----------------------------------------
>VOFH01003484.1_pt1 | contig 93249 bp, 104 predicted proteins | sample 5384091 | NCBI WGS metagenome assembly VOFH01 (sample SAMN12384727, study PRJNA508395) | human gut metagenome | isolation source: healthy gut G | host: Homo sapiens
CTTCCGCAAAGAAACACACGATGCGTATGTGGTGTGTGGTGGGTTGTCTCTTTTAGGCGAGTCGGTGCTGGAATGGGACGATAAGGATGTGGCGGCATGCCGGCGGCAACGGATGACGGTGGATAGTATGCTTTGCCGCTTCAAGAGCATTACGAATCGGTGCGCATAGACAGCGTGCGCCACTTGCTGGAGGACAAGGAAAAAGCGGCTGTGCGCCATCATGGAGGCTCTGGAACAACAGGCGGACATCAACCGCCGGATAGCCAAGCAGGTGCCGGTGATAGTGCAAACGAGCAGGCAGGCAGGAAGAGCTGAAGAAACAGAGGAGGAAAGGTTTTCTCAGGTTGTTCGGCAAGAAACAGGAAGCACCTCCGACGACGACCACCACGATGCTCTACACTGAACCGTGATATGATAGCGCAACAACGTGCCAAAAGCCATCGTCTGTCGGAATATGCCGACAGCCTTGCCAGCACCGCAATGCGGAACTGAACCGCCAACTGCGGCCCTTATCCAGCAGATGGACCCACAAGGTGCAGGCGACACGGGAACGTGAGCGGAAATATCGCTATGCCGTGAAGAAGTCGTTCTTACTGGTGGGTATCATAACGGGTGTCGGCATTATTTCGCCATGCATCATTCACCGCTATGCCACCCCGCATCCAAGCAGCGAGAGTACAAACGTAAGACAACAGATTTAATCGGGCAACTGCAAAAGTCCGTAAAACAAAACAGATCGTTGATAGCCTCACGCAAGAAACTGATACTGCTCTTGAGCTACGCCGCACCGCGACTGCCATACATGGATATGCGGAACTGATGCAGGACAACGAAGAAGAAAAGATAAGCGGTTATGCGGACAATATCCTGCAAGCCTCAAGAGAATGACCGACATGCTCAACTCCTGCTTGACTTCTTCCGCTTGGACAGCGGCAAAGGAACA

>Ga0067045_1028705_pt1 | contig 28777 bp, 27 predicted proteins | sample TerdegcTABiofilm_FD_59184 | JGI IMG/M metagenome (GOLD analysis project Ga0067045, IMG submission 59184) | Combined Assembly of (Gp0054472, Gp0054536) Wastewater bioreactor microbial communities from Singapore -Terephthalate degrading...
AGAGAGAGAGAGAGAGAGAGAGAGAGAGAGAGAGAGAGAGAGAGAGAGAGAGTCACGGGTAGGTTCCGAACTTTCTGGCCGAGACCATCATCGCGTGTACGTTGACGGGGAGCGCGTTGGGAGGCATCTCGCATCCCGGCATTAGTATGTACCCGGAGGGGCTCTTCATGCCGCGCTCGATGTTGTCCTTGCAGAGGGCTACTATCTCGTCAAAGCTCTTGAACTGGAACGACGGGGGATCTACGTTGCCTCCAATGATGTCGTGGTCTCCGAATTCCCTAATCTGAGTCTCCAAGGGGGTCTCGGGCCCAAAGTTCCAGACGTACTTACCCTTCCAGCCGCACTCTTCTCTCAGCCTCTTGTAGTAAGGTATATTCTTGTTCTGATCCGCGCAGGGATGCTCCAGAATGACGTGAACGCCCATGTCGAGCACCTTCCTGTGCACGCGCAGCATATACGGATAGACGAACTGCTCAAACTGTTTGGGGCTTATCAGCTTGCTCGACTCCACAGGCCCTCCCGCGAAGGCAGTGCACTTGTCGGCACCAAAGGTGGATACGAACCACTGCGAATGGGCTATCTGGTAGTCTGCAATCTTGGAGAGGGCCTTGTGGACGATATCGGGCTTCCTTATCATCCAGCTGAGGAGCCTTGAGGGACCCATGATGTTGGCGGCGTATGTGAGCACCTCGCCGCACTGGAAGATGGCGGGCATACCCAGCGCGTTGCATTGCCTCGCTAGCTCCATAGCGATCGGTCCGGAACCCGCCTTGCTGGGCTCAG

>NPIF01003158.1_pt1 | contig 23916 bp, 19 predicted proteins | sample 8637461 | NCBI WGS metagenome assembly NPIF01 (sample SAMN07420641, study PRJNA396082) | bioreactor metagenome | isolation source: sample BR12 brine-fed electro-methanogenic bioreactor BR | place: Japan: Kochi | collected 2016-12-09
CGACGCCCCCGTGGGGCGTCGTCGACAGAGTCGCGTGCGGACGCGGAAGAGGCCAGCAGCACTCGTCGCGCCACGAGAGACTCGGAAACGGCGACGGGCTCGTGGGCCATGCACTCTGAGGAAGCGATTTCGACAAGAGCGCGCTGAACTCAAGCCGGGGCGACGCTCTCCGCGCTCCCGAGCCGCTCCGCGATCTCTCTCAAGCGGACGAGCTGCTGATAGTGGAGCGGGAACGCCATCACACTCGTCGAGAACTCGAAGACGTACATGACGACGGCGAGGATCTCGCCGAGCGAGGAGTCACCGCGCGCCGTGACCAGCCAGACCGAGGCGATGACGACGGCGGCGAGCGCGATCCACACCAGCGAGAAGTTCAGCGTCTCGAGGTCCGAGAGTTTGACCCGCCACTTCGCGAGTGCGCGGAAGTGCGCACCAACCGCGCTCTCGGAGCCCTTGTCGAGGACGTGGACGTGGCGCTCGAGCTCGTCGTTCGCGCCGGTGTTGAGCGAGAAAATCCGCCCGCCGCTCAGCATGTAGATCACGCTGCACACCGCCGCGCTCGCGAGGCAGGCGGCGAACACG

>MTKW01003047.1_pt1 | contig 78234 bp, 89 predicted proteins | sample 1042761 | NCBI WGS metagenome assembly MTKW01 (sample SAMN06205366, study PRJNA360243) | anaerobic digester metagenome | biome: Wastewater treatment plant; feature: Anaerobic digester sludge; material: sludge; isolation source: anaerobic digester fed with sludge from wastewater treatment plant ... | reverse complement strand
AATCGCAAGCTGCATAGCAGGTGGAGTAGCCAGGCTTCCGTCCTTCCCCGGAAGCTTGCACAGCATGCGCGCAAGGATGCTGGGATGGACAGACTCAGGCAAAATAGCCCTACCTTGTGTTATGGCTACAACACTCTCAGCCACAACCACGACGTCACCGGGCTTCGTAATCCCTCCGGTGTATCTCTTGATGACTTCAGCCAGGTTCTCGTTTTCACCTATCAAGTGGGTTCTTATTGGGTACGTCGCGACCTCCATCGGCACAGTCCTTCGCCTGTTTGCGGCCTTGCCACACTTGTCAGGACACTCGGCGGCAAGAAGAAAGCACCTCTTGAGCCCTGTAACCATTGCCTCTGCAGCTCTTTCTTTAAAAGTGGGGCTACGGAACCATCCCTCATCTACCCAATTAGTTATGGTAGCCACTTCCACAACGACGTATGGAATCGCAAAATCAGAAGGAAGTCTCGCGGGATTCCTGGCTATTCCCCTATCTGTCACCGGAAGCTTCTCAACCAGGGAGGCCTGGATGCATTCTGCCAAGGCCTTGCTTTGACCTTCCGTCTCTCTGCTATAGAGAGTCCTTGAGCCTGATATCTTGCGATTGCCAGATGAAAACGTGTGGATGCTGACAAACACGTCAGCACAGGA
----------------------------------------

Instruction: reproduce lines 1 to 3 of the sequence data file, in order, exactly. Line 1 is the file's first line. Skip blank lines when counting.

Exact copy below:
>VOFH01003484.1_pt1 | contig 93249 bp, 104 predicted proteins | sample 5384091 | NCBI WGS metagenome assembly VOFH01 (sample SAMN12384727, study PRJNA508395) | human gut metagenome | isolation source: healthy gut G | host: Homo sapiens
CTTCCGCAAAGAAACACACGATGCGTATGTGGTGTGTGGTGGGTTGTCTCTTTTAGGCGAGTCGGTGCTGGAATGGGACGATAAGGATGTGGCGGCATGCCGGCGGCAACGGATGACGGTGGATAGTATGCTTTGCCGCTTCAAGAGCATTACGAATCGGTGCGCATAGACAGCGTGCGCCACTTGCTGGAGGACAAGGAAAAAGCGGCTGTGCGCCATCATGGAGGCTCTGGAACAACAGGCGGACATCAACCGCCGGATAGCCAAGCAGGTGCCGGTGATAGTGCAAACGAGCAGGCAGGCAGGAAGAGCTGAAGAAACAGAGGAGGAAAGGTTTTCTCAGGTTGTTCGGCAAGAAACAGGAAGCACCTCCGACGACGACCACCACGATGCTCTACACTGAACCGTGATATGATAGCGCAACAACGTGCCAAAAGCCATCGTCTGTCGGAATATGCCGACAGCCTTGCCAGCACCGCAATGCGGAACTGAACCGCCAACTGCGGCCCTTATCCAGCAGATGGACCCACAAGGTGCAGGCGACACGGGAACGTGAGCGGAAATATCGCTATGCCGTGAAGAAGTCGTTCTTACTGGTGGGTATCATAACGGGTGTCGGCATTATTTCGCCATGCATCATTCACCGCTATGCCACCCCGCATCCAAGCAGCGAGAGTACAAACGTAAGACAACAGATTTAATCGGGCAACTGCAAAAGTCCGTAAAACAAAACAGATCGTTGATAGCCTCACGCAAGAAACTGATACTGCTCTTGAGCTACGCCGCACCGCGACTGCCATACATGGATATGCGGAACTGATGCAGGACAACGAAGAAGAAAAGATAAGCGGTTATGCGGACAATATCCTGCAAGCCTCAAGAGAATGACCGACATGCTCAACTCCTGCTTGACTTCTTCCGCTTGGACAGCGGCAAAGGAACA

>Ga0067045_1028705_pt1 | contig 28777 bp, 27 predicted proteins | sample TerdegcTABiofilm_FD_59184 | JGI IMG/M metagenome (GOLD analysis project Ga0067045, IMG submission 59184) | Combined Assembly of (Gp0054472, Gp0054536) Wastewater bioreactor microbial communities from Singapore -Terephthalate degrading...